This document is available at

    For more information, contact Hamid Ghasemi, 202-493-3042,


  • Report: Pavement Marking Demonstration Projects: State of Alaska and State of Tennessee


    This report provides information on four topics related to advanced pavement marking systems: an evaluation of the durability and cost effectiveness of alternative marking materials; a two-part study on the safety impacts of wider edge lines, the first part using operational effects as surrogate safety metrics and the second part based on a post-hoc analysis of safety data; an evaluation of the potential environmental impacts of cost-effective pavement marking systems; and a review of the effect of State procurement processes on the quality of installed markings.


    The intent of this report is to provide decisionmakers with information on materials and methods that will reduce the overall national expenditure on pavement markings, while providing improved guidance and enhanced safety for the driving public.

    For more information, contact Carl Andersen, 202-493-3045,



  • TechBrief: Where Pedestrians Cross the Roadway


    This TechBrief describes research on the environmental influences on where and when pedestrians cross the roadway across 20 different sites. In 2010, 13 percent of all crash fatalities were pedestrians. Of these, 68.1 percent occurred outside of intersections. As a result of the large proportion of pedestrian fatalities that occur at nonintersection locations, it is important to investigate the causal factors of these collisions. Despite the large proportion of crashes, there has been little research investigating why pedestrians cross roadways at unmarked locations.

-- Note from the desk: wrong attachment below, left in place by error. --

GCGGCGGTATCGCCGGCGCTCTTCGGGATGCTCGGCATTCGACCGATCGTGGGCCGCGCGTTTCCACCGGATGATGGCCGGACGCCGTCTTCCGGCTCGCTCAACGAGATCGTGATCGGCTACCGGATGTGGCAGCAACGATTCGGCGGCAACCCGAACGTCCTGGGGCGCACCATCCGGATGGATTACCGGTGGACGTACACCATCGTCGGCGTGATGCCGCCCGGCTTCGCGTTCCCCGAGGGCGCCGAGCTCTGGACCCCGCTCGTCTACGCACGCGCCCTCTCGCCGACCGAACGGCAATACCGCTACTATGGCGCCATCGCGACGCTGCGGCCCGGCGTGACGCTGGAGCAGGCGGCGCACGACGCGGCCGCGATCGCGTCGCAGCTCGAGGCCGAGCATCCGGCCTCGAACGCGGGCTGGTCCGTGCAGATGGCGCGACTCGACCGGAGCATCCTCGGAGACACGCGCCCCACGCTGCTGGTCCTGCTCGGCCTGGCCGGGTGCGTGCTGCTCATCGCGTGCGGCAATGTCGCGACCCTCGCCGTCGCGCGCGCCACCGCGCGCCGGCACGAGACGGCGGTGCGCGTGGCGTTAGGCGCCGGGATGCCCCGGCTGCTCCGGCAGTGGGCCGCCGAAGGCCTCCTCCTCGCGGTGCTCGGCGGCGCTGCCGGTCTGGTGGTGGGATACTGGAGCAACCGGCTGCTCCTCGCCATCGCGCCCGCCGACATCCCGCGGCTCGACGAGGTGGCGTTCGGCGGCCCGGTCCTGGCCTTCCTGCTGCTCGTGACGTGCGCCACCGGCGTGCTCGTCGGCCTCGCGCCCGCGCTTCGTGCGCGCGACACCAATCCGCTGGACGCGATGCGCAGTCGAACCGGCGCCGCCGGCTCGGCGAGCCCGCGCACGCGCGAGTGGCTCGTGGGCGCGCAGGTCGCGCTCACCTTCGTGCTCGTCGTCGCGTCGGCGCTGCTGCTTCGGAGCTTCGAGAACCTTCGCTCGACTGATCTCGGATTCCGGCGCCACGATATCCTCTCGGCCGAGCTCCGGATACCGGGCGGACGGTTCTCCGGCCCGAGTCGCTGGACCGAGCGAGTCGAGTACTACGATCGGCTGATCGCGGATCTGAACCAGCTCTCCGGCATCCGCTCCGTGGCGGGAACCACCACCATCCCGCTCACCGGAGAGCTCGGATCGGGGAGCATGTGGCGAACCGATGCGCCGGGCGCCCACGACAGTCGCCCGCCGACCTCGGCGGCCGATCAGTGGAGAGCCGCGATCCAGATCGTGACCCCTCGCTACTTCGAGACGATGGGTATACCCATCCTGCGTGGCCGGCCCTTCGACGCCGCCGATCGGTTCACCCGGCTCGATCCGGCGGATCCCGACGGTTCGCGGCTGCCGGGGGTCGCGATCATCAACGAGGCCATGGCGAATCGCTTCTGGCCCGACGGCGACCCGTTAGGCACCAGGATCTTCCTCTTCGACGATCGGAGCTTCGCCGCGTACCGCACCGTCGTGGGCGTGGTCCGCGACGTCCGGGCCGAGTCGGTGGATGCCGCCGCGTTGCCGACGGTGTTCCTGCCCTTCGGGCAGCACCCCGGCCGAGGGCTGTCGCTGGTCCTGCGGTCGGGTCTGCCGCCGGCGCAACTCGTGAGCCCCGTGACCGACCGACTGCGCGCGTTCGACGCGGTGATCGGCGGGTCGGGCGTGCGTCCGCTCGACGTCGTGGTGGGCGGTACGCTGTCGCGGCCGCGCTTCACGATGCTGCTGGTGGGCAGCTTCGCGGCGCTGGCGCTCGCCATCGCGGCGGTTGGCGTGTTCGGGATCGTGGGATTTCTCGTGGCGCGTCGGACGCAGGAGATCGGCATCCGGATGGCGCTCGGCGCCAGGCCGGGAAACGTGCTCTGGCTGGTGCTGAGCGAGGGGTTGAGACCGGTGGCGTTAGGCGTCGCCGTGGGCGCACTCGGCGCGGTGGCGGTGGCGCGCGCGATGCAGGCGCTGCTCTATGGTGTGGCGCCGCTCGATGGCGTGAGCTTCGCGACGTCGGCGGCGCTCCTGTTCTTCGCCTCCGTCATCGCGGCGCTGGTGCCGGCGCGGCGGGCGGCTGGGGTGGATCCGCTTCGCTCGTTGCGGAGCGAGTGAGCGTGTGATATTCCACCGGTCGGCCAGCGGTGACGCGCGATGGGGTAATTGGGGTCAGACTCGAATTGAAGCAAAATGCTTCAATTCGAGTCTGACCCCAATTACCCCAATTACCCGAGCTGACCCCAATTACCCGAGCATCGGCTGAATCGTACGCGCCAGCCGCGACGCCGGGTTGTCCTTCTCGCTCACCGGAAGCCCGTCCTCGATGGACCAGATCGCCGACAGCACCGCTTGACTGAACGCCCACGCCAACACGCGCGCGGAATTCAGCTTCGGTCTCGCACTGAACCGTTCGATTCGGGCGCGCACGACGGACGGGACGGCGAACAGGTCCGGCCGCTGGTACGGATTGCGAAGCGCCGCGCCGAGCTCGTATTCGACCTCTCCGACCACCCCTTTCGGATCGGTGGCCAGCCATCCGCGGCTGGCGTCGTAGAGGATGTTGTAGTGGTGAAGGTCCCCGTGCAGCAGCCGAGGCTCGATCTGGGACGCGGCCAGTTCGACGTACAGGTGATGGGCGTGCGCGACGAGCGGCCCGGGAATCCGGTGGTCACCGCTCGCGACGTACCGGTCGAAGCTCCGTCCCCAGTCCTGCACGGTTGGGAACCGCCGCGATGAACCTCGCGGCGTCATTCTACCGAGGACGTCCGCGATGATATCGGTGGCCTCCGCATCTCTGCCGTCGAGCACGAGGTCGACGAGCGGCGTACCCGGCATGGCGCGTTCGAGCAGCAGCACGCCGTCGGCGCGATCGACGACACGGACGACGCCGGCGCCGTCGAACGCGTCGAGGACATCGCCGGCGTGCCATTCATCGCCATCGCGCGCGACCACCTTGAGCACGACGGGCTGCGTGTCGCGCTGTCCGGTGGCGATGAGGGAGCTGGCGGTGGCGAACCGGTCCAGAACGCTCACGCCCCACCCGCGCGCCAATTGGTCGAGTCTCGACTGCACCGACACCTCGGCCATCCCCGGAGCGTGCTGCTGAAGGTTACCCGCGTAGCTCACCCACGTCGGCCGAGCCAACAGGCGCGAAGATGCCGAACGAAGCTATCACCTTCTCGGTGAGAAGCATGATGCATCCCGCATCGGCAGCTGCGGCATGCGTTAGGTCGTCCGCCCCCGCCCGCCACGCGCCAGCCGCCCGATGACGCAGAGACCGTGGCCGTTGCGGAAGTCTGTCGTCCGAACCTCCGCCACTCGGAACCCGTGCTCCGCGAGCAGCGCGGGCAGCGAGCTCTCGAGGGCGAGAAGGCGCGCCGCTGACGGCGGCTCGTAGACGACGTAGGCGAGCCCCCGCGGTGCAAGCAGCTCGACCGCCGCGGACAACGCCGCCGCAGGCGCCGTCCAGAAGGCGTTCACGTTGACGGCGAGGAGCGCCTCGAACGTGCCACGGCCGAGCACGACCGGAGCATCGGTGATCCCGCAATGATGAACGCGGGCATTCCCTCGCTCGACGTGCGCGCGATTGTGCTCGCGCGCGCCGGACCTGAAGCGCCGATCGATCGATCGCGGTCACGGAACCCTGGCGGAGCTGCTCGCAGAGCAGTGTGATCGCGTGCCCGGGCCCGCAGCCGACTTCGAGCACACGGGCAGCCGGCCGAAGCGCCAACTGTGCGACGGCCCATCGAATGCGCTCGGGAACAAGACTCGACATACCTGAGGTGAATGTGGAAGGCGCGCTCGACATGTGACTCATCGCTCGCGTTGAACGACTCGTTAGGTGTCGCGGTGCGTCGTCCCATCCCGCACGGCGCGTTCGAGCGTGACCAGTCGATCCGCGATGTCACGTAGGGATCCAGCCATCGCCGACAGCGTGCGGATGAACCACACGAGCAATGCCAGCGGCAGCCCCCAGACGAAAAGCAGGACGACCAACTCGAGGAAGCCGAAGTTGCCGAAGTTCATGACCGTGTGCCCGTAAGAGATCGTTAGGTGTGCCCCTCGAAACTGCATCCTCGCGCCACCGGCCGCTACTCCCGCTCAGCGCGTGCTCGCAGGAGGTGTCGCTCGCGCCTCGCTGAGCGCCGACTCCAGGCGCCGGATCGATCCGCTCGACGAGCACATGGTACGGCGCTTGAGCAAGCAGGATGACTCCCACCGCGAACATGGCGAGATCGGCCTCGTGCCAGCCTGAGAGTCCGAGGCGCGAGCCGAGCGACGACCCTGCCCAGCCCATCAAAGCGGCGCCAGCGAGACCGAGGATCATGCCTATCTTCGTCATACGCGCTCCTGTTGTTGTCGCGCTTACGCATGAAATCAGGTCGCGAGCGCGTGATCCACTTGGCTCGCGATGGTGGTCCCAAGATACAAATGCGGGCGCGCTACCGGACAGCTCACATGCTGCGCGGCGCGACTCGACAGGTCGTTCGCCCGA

The present study sought to better understand the environmental influences on both where and when pedestrians elect to cross the road. The study team observed, coded, and analyzed the circumstances surrounding when and where crashes took place at more than 70,000 crossings. The study team created a model to predict crossing behaviors. These data have the potential to guide roadway design. This approach may aid in the selection and location of pedestrian crossing interventions (e.g., new pedestrian activation crossing beacons), ultimately increasing pedestrian safety in shared use environments.


    This document is available at

    For more information, contact Jim Shurbutt, 202-493-3420,




  • FOCUS Newsletter December 2013


    The December issue includes: Post-Tensioning for Bridges: FHWA Manual Presents New State-of-the-Practice; In-Place Recycling Techniques for Asphalt Pavements; FHWA Launches Aerodynamics Webinar Series; Meet LTPP InfoPave; Infrastructure Innovation Webinars; and Highway Technology Calendar.


    The issue is available online via

    For more information, contact Lisa Pope,


  • Innovator: Accelerating Innovation for the American Driving Experience—January/February 2014


    This issue includes: Pennsylvania Group Demonstrates Value to Taxpayers; Agency Staff Learn From Colleagues at Peer Exchanges; States Expand 3-D Modeling Use; GRS Model Helps Deploy Innovation; States Innovate!; Innovator to Go Electronic; Visit Us at TRB; Wyoming Opens Its First Diverging Diamond; and Calendar.


    The issue is available online via

    For more information, contact Kathleen Bergeron,